Turning to the right, visitors enter a vast, triangular gallery filled with an astounding collection of archaic sculpture arranged as if in an agora. Natural light has been deployed here to maximum effect, pouring through south-facing windows into the white marble-floored room with its forest of sandblasted concrete pillars. Because sunlight from the east and west is so intense, at these ends of the building Tschumi has created louvered walls of corrugated stainless steel panels.

From here there is another ascent, to the uppermost gallery, a huge glass rectangle containing the remains of the Parthenon frieze, metope reliefs, and pediment sculptures. This dazzling gallery has been shifted from the lower portion of the museum to bring it in parallel alignment with the Parthenon outside. The room has roughly the same footprint as the Athenian temple, which can be seen 300 yards away by visitors as they review the Parthenon frieze and the metopes.

The caryatids look across Tschumi’s central atrium to pediment sculptures from the Parthenon.
Peter Mauss The caryatids look across Tschumi’s central atrium to pediment sculptures from the Parthenon.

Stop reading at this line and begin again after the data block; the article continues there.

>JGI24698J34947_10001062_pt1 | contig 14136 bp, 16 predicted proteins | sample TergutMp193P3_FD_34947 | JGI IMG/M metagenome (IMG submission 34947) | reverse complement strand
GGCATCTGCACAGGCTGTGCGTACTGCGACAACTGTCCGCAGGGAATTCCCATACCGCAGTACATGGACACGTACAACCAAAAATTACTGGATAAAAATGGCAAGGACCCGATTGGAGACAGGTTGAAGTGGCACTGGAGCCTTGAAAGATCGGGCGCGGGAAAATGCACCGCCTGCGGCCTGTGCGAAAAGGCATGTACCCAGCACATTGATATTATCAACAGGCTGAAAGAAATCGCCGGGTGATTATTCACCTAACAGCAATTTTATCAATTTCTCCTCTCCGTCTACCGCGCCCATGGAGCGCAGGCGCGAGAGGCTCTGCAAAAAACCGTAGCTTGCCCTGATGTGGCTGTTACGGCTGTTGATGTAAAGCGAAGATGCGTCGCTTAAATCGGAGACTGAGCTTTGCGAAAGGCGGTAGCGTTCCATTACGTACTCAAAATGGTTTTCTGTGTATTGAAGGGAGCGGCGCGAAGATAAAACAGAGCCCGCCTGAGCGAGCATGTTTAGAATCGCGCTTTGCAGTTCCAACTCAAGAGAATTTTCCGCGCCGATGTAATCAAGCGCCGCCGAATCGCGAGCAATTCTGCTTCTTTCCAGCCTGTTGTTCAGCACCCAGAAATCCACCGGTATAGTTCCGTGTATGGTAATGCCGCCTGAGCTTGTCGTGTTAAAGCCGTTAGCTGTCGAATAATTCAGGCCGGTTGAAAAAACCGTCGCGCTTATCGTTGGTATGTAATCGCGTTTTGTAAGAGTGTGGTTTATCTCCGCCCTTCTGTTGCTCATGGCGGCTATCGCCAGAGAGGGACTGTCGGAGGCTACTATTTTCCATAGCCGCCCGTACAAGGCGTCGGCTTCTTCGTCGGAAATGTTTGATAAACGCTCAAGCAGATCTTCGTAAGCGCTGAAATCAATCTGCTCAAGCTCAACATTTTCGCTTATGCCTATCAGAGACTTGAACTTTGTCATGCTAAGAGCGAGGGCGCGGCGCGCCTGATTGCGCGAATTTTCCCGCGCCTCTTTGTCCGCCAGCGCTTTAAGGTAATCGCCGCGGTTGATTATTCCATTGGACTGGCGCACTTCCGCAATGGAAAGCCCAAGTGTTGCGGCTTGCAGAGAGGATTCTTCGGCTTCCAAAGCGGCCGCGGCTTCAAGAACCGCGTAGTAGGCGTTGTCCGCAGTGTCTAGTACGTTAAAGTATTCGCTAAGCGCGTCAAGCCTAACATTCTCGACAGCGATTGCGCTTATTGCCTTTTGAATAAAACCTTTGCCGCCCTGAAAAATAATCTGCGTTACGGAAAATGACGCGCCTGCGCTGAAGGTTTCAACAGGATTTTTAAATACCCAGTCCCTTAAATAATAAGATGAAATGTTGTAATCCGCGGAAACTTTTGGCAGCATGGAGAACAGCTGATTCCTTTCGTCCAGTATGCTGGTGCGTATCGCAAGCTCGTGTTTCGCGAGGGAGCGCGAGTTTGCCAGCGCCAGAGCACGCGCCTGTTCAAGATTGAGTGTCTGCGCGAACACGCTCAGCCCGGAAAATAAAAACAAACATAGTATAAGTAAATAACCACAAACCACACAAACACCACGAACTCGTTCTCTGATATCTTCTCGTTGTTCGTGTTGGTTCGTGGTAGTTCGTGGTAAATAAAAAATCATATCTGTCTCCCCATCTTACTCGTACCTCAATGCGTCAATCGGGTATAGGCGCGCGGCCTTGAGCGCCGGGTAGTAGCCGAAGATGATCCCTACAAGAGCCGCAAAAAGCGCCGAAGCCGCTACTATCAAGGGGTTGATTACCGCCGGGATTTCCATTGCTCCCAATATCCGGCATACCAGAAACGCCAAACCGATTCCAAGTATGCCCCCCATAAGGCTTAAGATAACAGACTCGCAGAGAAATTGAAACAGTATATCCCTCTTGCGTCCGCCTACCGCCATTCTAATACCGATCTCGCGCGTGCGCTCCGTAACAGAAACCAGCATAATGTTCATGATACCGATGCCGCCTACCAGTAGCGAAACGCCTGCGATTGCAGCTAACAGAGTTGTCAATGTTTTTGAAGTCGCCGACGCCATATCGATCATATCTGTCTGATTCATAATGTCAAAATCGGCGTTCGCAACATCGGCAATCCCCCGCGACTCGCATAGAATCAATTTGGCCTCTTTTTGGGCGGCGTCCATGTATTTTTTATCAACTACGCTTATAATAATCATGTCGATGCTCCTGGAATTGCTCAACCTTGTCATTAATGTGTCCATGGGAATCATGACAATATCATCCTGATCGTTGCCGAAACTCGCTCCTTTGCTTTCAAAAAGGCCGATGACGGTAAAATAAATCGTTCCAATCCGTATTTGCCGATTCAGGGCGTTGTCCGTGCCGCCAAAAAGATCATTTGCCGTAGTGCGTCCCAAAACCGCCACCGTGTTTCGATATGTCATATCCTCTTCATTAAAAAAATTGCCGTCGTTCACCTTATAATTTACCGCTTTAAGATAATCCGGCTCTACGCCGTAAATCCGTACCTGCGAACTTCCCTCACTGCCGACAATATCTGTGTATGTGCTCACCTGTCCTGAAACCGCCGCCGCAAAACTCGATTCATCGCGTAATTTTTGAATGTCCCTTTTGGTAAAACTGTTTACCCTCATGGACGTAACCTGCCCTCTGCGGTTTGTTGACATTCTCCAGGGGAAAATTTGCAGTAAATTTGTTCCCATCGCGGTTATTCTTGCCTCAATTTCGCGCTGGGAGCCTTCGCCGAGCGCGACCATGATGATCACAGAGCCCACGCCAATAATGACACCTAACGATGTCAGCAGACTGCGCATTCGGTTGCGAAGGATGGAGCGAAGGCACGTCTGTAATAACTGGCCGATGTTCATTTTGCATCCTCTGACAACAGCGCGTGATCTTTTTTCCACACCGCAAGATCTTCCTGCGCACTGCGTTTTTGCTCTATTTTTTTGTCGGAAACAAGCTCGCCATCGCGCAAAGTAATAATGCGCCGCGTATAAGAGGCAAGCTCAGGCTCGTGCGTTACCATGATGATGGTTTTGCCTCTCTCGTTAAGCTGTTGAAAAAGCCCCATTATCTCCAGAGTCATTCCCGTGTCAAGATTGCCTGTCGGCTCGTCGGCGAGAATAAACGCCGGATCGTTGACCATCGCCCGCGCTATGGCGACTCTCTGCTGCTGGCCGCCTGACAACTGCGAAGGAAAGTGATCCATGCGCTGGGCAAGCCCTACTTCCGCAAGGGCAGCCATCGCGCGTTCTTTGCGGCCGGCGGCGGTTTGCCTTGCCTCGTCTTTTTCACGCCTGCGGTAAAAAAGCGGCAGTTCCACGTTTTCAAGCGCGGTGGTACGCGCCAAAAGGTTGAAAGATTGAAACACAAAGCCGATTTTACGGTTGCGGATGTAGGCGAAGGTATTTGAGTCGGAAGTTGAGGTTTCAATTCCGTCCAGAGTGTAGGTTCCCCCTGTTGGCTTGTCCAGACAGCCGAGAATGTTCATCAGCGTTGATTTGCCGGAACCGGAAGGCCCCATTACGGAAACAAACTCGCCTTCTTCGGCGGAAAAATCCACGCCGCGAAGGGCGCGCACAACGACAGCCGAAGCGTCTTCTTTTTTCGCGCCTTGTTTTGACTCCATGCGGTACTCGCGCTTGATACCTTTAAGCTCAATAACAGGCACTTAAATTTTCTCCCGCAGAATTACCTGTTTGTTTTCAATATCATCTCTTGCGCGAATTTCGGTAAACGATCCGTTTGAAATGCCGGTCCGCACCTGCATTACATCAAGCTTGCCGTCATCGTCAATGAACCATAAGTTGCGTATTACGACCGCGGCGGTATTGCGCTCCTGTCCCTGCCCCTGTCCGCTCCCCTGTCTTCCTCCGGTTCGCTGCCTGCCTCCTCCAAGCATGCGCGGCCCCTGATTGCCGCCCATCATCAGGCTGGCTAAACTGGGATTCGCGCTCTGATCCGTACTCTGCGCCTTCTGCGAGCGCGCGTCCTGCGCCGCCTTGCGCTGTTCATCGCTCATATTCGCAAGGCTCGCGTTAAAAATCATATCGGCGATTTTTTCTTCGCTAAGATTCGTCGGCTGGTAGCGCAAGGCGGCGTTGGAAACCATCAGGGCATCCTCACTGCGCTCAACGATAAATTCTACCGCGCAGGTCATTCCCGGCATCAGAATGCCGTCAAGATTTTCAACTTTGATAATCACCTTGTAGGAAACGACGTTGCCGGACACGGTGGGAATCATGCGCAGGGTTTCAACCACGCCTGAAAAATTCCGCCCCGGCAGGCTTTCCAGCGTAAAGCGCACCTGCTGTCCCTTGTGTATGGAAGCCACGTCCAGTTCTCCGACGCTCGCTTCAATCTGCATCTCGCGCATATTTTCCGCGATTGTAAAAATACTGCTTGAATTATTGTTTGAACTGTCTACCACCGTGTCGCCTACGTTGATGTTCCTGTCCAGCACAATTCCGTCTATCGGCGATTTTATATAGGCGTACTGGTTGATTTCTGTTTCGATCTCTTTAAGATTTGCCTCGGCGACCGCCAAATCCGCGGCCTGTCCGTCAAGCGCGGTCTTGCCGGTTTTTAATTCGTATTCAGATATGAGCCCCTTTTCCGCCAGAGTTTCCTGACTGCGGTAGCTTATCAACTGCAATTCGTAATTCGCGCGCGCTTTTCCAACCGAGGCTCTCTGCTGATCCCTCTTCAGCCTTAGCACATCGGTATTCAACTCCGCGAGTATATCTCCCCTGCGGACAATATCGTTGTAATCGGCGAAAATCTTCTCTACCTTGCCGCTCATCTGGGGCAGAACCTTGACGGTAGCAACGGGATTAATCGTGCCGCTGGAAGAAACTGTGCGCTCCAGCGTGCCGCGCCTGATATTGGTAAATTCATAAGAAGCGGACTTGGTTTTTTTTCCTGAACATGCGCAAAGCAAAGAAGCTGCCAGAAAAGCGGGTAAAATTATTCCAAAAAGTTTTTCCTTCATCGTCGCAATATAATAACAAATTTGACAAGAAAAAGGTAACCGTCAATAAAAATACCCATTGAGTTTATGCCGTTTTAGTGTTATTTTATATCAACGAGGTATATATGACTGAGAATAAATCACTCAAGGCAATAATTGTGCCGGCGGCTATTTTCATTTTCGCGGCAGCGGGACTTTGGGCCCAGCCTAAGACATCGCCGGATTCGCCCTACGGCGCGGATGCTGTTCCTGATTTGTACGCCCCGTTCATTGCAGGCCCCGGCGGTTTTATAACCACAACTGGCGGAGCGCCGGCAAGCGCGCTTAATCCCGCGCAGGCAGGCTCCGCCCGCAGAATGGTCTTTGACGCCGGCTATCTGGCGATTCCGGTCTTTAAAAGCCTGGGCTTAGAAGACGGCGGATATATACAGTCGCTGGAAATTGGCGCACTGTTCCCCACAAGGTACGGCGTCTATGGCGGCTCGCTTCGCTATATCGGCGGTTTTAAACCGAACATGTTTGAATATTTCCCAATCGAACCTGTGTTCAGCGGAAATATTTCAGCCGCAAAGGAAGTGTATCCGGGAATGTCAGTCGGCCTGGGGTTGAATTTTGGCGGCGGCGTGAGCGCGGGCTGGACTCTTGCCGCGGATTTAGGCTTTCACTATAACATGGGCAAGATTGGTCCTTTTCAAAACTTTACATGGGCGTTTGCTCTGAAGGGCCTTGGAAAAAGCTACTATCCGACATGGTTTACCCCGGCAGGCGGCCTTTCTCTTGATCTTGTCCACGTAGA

Rather than leave voids where the pieces taken by Lord Elgin once stood, the museum inserted white plaster casts among the original honey colored segments. The casts were given to the Greeks by the British Museum in 1845 and are being exhibited here for the first time. Each one is clearly labeled, and the entire exhibit can’t help but suggest an accusatory finger, particularly when one sees fragments like a figure of Poseidon, whose torso is in Athens, but whose shoulders are in London. An added bonus comes at night, when the entire sculptural assemblage can be seen from outside the illuminated building and the unwieldy bulk of the exterior fades into the darkness. At both ends of the top floor stand the remaining sculptures from the pediments, held aloft on prongs of titanium and stainless steel. The overall display is effective; but the metopes are inelegantly encased between pieces of gray cement board that are attached to brushed stainless steel columns. Tschumi’s office oversaw the museum installation in conjunction with curators, without help from an outside exhibition design team, and in other areas as well, the architecture falls short of an optimal backdrop to the apogee of classical art.